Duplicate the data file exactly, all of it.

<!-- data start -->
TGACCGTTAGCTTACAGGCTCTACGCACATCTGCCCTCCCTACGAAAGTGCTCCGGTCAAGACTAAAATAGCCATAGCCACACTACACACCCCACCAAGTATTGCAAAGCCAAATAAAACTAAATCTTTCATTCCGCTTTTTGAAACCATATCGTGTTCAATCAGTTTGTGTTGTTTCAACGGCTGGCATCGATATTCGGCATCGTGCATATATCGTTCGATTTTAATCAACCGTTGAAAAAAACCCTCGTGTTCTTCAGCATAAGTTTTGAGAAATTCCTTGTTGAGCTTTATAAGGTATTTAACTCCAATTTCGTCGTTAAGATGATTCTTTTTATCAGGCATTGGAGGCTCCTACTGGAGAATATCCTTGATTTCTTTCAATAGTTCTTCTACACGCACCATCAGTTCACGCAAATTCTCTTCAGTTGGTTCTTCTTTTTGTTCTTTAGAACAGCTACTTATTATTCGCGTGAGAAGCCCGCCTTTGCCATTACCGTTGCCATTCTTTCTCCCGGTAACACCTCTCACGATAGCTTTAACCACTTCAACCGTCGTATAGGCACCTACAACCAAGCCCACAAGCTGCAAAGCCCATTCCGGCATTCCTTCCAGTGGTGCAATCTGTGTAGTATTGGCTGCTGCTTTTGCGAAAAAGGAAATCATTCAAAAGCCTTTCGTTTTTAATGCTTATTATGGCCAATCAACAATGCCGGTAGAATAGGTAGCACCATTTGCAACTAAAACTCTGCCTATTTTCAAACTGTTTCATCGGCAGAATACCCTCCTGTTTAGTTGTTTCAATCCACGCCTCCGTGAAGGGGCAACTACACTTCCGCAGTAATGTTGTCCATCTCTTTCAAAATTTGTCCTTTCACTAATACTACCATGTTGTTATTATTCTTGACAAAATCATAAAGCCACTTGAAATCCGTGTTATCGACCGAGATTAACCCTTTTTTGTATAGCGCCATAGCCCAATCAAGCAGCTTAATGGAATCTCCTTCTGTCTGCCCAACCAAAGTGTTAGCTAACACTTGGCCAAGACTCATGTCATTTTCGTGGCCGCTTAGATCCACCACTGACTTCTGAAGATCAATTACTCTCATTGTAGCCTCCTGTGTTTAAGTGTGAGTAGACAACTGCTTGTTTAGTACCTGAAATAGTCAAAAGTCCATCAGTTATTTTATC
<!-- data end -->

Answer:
TGACCGTTAGCTTACAGGCTCTACGCACATCTGCCCTCCCTACGAAAGTGCTCCGGTCAAGACTAAAATAGCCATAGCCACACTACACACCCCACCAAGTATTGCAAAGCCAAATAAAACTAAATCTTTCATTCCGCTTTTTGAAACCATATCGTGTTCAATCAGTTTGTGTTGTTTCAACGGCTGGCATCGATATTCGGCATCGTGCATATATCGTTCGATTTTAATCAACCGTTGAAAAAAACCCTCGTGTTCTTCAGCATAAGTTTTGAGAAATTCCTTGTTGAGCTTTATAAGGTATTTAACTCCAATTTCGTCGTTAAGATGATTCTTTTTATCAGGCATTGGAGGCTCCTACTGGAGAATATCCTTGATTTCTTTCAATAGTTCTTCTACACGCACCATCAGTTCACGCAAATTCTCTTCAGTTGGTTCTTCTTTTTGTTCTTTAGAACAGCTACTTATTATTCGCGTGAGAAGCCCGCCTTTGCCATTACCGTTGCCATTCTTTCTCCCGGTAACACCTCTCACGATAGCTTTAACCACTTCAACCGTCGTATAGGCACCTACAACCAAGCCCACAAGCTGCAAAGCCCATTCCGGCATTCCTTCCAGTGGTGCAATCTGTGTAGTATTGGCTGCTGCTTTTGCGAAAAAGGAAATCATTCAAAAGCCTTTCGTTTTTAATGCTTATTATGGCCAATCAACAATGCCGGTAGAATAGGTAGCACCATTTGCAACTAAAACTCTGCCTATTTTCAAACTGTTTCATCGGCAGAATACCCTCCTGTTTAGTTGTTTCAATCCACGCCTCCGTGAAGGGGCAACTACACTTCCGCAGTAATGTTGTCCATCTCTTTCAAAATTTGTCCTTTCACTAATACTACCATGTTGTTATTATTCTTGACAAAATCATAAAGCCACTTGAAATCCGTGTTATCGACCGAGATTAACCCTTTTTTGTATAGCGCCATAGCCCAATCAAGCAGCTTAATGGAATCTCCTTCTGTCTGCCCAACCAAAGTGTTAGCTAACACTTGGCCAAGACTCATGTCATTTTCGTGGCCGCTTAGATCCACCACTGACTTCTGAAGATCAATTACTCTCATTGTAGCCTCCTGTGTTTAAGTGTGAGTAGACAACTGCTTGTTTAGTACCTGAAATAGTCAAAAGTCCATCAGTTATTTTATC